Because the vulgar Keynesian is blind to these micro-distortions and to the need for their correction in the wake of an artificially induced boom, he will fail to see any need for bankruptcies and unemployment. He supposes: if only the government stepped in and used its own deficit spending to make up for the reduced private investment and consumption spending, then business would be restored to profitability and workers reemployed without any economic restructuring.

It comes as no surprise, then, that people who think along such lines are currently working to continue a policy that contributed greatly to producing the unsustainable boom of 2002–2006, namely, subsidized lending to would-be homeowners who cannot meet normal commercial qualifications for receiving such loans. It does not occur to the vulgar Keynesians that too many resources have been directed into house and condo construction and that lending to homeowners who can afford to purchase homes only if subsidized to do so signals an uneconomic use of resources at the expense of the taxpayers who, directly or indirectly, finance these subsidies.

Malinvestments and money pumping

With their great, simple faith in the efficacy of government spending as a macroeconomic balance wheel, vulgar Keynesians disregard malinvestment, past and future, and support government spending in excess of the government’s revenues, the difference being covered by borrowing. Of course, they favor central-bank actions to make such borrowing cheaper for the government. In fact, they chronically prefer “easy money” to more restrictive central-bank policies. As noted previously, they prefer easy money not only because it lowers the cost of financing the government’s deficit spending, but also because it induces individuals to borrow more money and spend it for consumption goods ― such increased consumption spending being viewed as always a good thing, notwithstanding the recent near-zero rate of saving by individuals in the United States. Reflecting on the vulgar Keynesian attitude toward Fed policy, I keep recalling a old country song whose refrain was: “older whiskey, faster horses, younger women, more money.”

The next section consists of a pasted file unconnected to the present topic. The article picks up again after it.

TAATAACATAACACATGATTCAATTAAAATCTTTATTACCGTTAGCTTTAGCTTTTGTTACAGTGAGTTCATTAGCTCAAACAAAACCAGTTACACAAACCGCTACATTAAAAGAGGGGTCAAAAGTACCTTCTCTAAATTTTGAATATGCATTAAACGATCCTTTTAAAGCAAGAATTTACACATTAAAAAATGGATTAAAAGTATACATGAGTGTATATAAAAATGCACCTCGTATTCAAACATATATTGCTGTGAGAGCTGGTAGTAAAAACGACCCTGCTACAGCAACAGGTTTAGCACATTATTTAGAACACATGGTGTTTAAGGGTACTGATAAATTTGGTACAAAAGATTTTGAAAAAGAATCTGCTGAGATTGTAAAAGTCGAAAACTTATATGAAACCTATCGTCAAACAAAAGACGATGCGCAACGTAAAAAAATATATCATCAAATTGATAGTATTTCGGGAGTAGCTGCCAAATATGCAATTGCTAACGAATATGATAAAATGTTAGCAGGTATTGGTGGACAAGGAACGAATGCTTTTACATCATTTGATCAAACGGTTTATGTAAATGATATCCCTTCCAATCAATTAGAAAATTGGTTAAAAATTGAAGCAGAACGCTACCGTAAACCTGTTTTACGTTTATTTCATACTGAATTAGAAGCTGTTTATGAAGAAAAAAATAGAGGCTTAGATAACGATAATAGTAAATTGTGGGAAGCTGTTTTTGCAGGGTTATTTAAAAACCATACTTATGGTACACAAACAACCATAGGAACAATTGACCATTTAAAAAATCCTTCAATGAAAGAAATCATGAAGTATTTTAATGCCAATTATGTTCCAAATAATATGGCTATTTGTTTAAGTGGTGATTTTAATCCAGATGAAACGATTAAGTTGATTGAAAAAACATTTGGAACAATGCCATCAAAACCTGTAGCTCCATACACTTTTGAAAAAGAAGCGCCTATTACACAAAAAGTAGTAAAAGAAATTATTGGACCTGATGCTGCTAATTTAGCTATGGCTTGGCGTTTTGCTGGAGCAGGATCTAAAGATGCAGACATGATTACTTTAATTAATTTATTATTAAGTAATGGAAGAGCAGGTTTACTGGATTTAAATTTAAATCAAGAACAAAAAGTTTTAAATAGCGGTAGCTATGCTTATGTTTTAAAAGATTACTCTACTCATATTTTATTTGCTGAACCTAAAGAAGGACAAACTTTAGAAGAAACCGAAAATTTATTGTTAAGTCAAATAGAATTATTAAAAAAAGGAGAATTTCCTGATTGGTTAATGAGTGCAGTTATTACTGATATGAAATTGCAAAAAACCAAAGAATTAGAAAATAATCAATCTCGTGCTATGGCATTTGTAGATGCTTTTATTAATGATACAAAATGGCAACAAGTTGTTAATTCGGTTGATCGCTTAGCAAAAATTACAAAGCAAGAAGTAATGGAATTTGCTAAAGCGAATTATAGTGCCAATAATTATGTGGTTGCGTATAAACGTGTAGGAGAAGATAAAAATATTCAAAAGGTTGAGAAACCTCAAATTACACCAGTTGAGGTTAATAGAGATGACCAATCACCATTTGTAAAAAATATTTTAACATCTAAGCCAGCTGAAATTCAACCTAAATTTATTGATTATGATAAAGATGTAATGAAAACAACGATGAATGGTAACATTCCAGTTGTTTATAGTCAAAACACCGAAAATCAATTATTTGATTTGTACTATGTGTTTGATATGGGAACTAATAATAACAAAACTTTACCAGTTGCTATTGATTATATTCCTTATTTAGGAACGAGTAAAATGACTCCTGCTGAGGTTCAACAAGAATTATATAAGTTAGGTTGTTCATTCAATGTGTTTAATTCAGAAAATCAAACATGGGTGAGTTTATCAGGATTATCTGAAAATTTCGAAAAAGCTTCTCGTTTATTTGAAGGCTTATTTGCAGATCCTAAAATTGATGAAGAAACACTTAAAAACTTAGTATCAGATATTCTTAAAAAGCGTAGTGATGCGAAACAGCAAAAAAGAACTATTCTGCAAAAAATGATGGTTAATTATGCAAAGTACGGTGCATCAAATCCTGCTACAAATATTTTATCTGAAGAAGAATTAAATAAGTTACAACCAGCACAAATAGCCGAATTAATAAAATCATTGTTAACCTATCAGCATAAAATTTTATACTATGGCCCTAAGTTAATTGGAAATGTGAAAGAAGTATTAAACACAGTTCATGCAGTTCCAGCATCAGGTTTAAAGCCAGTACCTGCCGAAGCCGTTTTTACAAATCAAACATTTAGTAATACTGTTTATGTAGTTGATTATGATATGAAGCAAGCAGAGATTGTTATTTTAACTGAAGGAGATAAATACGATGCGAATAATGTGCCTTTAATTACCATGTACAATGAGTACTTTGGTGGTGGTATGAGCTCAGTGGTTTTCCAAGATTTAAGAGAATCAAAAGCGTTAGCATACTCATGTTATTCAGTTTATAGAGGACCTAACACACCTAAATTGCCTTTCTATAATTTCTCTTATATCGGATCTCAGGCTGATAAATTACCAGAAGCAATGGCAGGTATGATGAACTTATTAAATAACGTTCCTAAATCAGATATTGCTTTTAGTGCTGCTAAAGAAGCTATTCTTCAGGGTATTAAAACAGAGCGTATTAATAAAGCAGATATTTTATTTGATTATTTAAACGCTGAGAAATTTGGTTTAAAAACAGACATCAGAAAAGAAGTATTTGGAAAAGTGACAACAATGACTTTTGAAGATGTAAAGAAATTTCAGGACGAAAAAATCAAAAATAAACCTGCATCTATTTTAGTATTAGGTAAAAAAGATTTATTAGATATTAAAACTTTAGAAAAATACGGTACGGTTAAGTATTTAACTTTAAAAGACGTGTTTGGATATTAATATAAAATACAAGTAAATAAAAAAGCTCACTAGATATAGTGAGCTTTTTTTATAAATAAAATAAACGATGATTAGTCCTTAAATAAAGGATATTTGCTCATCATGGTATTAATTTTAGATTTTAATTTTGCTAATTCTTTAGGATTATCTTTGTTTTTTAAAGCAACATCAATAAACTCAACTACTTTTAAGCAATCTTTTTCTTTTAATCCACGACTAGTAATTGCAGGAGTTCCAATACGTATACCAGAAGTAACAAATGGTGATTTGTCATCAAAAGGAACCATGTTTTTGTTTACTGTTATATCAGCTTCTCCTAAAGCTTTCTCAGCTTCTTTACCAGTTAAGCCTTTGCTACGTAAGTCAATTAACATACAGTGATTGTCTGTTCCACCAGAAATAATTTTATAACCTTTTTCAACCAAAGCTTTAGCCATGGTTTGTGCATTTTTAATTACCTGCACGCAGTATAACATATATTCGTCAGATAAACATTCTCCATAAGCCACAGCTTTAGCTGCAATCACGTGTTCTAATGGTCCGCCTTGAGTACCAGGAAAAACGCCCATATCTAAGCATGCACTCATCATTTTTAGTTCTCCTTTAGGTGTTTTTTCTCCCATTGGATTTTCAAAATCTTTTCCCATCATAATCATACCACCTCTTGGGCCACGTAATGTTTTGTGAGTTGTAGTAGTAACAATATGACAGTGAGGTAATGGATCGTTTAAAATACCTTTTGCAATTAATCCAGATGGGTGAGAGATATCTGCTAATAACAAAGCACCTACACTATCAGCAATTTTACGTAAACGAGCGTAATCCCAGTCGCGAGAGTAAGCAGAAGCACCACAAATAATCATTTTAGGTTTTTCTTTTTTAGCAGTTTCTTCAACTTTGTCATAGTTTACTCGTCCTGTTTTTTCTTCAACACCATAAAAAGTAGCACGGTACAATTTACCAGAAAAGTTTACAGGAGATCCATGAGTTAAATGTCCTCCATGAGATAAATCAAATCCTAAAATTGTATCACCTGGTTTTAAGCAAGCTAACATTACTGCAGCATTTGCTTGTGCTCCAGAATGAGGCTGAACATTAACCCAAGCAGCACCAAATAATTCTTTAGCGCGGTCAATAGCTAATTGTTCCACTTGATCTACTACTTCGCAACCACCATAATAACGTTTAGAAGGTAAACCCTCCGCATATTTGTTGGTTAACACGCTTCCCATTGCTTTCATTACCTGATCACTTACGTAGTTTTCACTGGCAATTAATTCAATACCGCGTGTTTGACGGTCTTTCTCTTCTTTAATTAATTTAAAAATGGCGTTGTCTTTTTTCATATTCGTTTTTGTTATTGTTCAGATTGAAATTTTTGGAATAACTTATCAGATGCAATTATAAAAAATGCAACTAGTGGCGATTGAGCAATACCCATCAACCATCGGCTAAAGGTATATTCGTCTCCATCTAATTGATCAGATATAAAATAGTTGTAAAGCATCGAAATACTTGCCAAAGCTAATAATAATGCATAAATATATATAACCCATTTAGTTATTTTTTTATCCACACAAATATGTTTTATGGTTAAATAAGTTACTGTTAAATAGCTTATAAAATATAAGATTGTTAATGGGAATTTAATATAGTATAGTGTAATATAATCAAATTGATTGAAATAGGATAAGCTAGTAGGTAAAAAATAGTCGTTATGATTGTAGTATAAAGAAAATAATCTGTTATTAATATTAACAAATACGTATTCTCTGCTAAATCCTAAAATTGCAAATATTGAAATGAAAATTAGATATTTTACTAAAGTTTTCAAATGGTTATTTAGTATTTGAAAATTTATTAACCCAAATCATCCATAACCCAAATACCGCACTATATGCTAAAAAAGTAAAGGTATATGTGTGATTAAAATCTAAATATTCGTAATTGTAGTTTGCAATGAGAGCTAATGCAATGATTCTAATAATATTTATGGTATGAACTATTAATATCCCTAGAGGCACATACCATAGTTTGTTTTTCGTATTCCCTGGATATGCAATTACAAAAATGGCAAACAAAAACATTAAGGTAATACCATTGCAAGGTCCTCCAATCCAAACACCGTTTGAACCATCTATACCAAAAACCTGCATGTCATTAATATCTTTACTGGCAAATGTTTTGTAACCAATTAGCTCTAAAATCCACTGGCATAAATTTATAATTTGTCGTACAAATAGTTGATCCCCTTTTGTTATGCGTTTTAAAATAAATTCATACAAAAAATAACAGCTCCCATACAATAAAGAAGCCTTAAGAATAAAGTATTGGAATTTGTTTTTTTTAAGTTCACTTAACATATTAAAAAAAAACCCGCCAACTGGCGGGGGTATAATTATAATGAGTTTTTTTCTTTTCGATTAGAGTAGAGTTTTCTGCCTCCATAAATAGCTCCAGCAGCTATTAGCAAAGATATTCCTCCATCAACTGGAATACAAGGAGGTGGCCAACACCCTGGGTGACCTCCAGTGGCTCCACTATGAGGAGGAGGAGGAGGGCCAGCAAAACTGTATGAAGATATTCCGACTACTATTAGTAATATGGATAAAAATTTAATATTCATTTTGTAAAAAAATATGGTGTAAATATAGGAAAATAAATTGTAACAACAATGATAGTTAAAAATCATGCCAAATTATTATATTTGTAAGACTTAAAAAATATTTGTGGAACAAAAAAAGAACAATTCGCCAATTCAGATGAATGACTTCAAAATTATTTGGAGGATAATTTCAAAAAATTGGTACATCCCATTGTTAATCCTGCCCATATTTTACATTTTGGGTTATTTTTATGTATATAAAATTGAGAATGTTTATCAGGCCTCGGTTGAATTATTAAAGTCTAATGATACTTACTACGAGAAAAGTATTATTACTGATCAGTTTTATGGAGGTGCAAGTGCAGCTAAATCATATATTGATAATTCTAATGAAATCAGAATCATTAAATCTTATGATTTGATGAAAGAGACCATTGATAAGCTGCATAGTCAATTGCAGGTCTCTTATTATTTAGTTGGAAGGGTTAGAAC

Vulgar Keynesians do not spend much time worrying about potential inflation; on the contrary, they are obsessed with an irrational fear of even the slightest hint of deflation. If inflation should become an undeniable problem, we may count on them to support price controls, which, they are convinced on the basis of sketchy knowledge of such controls during World War II, can be made to work well.

Regime uncertainty

Vulgar Keynesians are nothing, if not policy activists. Like Franklin D. Roosevelt, they believe that the government should “try something,” and if it doesn’t work, try something else. Better still is that the government try a bunch of things at once, and if they don’t turn the trick, then pour more money into them and try something else, to boot. The eras they esteem as the most glorious ones in U.S. politico-economic history are Roosevelt’s first term as president and Lyndon B. Johnson’s first few years in the presidency. These periods witnessed an outpouring of new government measures to spend, tax, regulate, subsidize, and generally create mischief on an extraordinary scale. The Obama administration’s ambitious plans for government action on many fronts fill vulgar Keynesians with hope that a third such Great Leap Forward is now beginning.

The vulgar Keynesian does not understand that policy activism itself works against economic prosperity by creating what I call “regime uncertainty,” a pervasive uncertainty about the very nature of the impending economic order, especially about how the government will treat private property rights in the future. This kind of uncertainty especially discourages investors from putting money into long-term projects. Such investment, which almost disappeared after 1929, did not recover until after World War II. More than one observer has commented in recent weeks that regime uncertainty has arisen recently from the government’s frenetic series of bailouts, capital infusions, emergency loans, takeovers, stimulus packages, and other extraordinary measures crammed into a period of less than a year, many of them into the past six months. With the commencement of the Obama administration, prospects appear favorable for a continuation of this kind of frantic policy activism. It cannot help, and it may hurt a great deal.


Robert Higgs is Senior Fellow in Political Economy at The Independent Institute and Editor at Large of the Institute’s quarterly journal The Independent Review. He received his Ph.D. in economics from Johns Hopkins University, and he has taught at the University of Washington, Lafayette College, Seattle University, and the University of Economics, Prague. He has been a visiting scholar at Oxford University and Stanford University, and a fellow for the Hoover Institution and the National Science Foundation. He is the author of many books, including Depression, War, and Cold War.